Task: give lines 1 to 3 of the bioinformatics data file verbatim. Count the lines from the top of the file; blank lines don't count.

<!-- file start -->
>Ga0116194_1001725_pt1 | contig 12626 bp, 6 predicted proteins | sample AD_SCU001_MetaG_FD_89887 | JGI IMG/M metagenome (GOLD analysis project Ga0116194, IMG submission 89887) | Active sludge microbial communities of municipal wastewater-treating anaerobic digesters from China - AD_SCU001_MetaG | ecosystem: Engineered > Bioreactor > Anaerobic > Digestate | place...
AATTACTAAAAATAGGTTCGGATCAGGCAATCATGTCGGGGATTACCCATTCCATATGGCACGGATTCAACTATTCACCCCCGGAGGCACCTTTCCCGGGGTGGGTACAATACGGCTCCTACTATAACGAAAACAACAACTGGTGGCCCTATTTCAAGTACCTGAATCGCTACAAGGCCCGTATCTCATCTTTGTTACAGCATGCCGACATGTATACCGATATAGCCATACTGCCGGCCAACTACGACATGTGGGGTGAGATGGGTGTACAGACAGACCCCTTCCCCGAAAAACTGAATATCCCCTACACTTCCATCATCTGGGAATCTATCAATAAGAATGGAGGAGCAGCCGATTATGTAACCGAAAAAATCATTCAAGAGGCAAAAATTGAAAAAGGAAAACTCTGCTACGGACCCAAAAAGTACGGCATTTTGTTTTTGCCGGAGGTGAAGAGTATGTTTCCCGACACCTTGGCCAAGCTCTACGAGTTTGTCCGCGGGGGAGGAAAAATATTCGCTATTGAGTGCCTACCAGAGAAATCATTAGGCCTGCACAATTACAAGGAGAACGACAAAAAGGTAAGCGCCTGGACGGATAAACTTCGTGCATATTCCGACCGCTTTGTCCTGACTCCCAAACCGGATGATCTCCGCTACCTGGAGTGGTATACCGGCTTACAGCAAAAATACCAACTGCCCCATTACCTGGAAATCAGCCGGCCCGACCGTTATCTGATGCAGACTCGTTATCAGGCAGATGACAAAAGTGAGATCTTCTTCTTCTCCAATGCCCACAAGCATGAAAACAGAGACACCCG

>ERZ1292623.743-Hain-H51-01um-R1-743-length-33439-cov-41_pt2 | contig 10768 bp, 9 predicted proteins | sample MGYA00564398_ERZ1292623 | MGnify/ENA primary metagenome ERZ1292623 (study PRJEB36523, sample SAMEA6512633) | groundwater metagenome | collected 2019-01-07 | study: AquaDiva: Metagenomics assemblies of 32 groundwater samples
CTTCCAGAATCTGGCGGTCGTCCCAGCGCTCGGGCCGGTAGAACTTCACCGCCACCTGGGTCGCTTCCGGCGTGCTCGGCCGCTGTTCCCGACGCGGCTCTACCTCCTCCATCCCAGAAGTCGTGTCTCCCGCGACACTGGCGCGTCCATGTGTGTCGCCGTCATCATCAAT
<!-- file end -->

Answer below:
>Ga0116194_1001725_pt1 | contig 12626 bp, 6 predicted proteins | sample AD_SCU001_MetaG_FD_89887 | JGI IMG/M metagenome (GOLD analysis project Ga0116194, IMG submission 89887) | Active sludge microbial communities of municipal wastewater-treating anaerobic digesters from China - AD_SCU001_MetaG | ecosystem: Engineered > Bioreactor > Anaerobic > Digestate | place...
AATTACTAAAAATAGGTTCGGATCAGGCAATCATGTCGGGGATTACCCATTCCATATGGCACGGATTCAACTATTCACCCCCGGAGGCACCTTTCCCGGGGTGGGTACAATACGGCTCCTACTATAACGAAAACAACAACTGGTGGCCCTATTTCAAGTACCTGAATCGCTACAAGGCCCGTATCTCATCTTTGTTACAGCATGCCGACATGTATACCGATATAGCCATACTGCCGGCCAACTACGACATGTGGGGTGAGATGGGTGTACAGACAGACCCCTTCCCCGAAAAACTGAATATCCCCTACACTTCCATCATCTGGGAATCTATCAATAAGAATGGAGGAGCAGCCGATTATGTAACCGAAAAAATCATTCAAGAGGCAAAAATTGAAAAAGGAAAACTCTGCTACGGACCCAAAAAGTACGGCATTTTGTTTTTGCCGGAGGTGAAGAGTATGTTTCCCGACACCTTGGCCAAGCTCTACGAGTTTGTCCGCGGGGGAGGAAAAATATTCGCTATTGAGTGCCTACCAGAGAAATCATTAGGCCTGCACAATTACAAGGAGAACGACAAAAAGGTAAGCGCCTGGACGGATAAACTTCGTGCATATTCCGACCGCTTTGTCCTGACTCCCAAACCGGATGATCTCCGCTACCTGGAGTGGTATACCGGCTTACAGCAAAAATACCAACTGCCCCATTACCTGGAAATCAGCCGGCCCGACCGTTATCTGATGCAGACTCGTTATCAGGCAGATGACAAAAGTGAGATCTTCTTCTTCTCCAATGCCCACAAGCATGAAAACAGAGACACCCG

>ERZ1292623.743-Hain-H51-01um-R1-743-length-33439-cov-41_pt2 | contig 10768 bp, 9 predicted proteins | sample MGYA00564398_ERZ1292623 | MGnify/ENA primary metagenome ERZ1292623 (study PRJEB36523, sample SAMEA6512633) | groundwater metagenome | collected 2019-01-07 | study: AquaDiva: Metagenomics assemblies of 32 groundwater samples